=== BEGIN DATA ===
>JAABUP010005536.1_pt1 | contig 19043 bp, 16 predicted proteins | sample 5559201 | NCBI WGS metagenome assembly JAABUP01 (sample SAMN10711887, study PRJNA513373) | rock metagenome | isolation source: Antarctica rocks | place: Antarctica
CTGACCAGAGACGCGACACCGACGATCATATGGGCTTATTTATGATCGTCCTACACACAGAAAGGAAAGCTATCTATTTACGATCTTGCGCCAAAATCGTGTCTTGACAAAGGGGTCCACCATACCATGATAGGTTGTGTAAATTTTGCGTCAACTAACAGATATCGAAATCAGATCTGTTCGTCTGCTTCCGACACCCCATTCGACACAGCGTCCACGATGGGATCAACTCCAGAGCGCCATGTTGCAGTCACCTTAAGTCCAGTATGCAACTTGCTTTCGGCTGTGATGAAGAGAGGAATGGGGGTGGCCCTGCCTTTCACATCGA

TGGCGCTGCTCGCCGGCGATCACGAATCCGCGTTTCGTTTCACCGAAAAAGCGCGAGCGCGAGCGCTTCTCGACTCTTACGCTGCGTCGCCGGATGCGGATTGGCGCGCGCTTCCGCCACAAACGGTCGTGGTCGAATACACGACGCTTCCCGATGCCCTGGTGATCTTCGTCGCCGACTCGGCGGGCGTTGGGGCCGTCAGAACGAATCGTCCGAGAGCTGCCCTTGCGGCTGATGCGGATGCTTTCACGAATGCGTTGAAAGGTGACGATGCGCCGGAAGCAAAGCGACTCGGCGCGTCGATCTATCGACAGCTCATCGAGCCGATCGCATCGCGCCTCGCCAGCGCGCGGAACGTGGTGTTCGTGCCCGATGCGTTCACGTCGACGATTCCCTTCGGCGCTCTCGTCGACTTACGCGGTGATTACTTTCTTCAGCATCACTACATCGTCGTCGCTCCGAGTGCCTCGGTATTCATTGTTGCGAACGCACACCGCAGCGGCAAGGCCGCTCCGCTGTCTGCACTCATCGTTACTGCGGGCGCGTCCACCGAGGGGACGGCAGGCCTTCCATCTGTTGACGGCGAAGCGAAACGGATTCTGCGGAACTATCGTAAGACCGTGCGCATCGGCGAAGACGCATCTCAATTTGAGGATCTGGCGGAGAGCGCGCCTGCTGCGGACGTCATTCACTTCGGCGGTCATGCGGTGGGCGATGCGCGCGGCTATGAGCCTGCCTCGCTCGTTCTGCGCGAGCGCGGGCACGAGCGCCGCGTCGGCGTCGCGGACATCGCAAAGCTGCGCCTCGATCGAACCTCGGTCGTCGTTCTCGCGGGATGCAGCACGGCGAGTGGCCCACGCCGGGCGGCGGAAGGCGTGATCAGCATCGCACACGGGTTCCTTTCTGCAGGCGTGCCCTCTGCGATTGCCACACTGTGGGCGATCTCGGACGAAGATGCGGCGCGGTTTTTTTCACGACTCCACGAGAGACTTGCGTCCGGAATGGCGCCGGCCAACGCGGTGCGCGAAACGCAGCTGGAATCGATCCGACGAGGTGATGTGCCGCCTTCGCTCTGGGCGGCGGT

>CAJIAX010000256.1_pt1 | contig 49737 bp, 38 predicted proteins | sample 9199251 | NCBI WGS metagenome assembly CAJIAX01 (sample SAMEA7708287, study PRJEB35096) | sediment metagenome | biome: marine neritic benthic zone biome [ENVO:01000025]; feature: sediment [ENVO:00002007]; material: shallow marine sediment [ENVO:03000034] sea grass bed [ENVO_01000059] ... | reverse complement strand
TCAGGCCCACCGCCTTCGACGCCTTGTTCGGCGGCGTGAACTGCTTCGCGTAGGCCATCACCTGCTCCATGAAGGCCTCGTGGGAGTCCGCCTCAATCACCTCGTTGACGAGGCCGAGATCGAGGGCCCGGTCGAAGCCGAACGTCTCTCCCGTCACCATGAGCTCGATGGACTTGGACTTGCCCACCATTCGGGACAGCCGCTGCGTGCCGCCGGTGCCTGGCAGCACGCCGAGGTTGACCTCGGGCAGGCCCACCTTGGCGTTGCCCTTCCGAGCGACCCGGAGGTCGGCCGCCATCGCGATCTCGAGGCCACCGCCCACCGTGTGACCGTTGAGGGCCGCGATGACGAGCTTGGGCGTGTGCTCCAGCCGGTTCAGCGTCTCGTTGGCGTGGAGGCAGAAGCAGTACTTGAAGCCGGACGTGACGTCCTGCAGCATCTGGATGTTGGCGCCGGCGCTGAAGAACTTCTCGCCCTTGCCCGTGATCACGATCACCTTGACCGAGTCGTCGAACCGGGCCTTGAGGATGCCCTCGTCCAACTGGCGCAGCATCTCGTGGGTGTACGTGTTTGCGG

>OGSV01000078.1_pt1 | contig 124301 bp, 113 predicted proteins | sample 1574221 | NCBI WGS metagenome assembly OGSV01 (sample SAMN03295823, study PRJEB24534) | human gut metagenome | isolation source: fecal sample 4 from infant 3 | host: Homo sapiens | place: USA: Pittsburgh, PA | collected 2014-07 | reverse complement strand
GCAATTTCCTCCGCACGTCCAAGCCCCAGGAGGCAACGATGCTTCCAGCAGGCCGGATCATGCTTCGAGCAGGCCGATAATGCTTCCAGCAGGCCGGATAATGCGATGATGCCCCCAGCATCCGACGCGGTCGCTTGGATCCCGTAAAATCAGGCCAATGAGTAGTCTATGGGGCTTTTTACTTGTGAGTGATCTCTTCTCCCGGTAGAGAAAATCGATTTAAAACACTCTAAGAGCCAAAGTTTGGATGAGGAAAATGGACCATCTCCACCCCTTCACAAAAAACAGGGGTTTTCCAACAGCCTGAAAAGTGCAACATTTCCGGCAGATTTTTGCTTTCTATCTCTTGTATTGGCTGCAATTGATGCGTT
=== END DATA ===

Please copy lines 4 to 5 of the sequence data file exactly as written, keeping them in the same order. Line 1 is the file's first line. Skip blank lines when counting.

>CAJIAX010000256.1_pt1 | contig 49737 bp, 38 predicted proteins | sample 9199251 | NCBI WGS metagenome assembly CAJIAX01 (sample SAMEA7708287, study PRJEB35096) | sediment metagenome | biome: marine neritic benthic zone biome [ENVO:01000025]; feature: sediment [ENVO:00002007]; material: shallow marine sediment [ENVO:03000034] sea grass bed [ENVO_01000059] ... | reverse complement strand
TCAGGCCCACCGCCTTCGACGCCTTGTTCGGCGGCGTGAACTGCTTCGCGTAGGCCATCACCTGCTCCATGAAGGCCTCGTGGGAGTCCGCCTCAATCACCTCGTTGACGAGGCCGAGATCGAGGGCCCGGTCGAAGCCGAACGTCTCTCCCGTCACCATGAGCTCGATGGACTTGGACTTGCCCACCATTCGGGACAGCCGCTGCGTGCCGCCGGTGCCTGGCAGCACGCCGAGGTTGACCTCGGGCAGGCCCACCTTGGCGTTGCCCTTCCGAGCGACCCGGAGGTCGGCCGCCATCGCGATCTCGAGGCCACCGCCCACCGTGTGACCGTTGAGGGCCGCGATGACGAGCTTGGGCGTGTGCTCCAGCCGGTTCAGCGTCTCGTTGGCGTGGAGGCAGAAGCAGTACTTGAAGCCGGACGTGACGTCCTGCAGCATCTGGATGTTGGCGCCGGCGCTGAAGAACTTCTCGCCCTTGCCCGTGATCACGATCACCTTGACCGAGTCGTCGAACCGGGCCTTGAGGATGCCCTCGTCCAACTGGCGCAGCATCTCGTGGGTGTACGTGTTTGCGG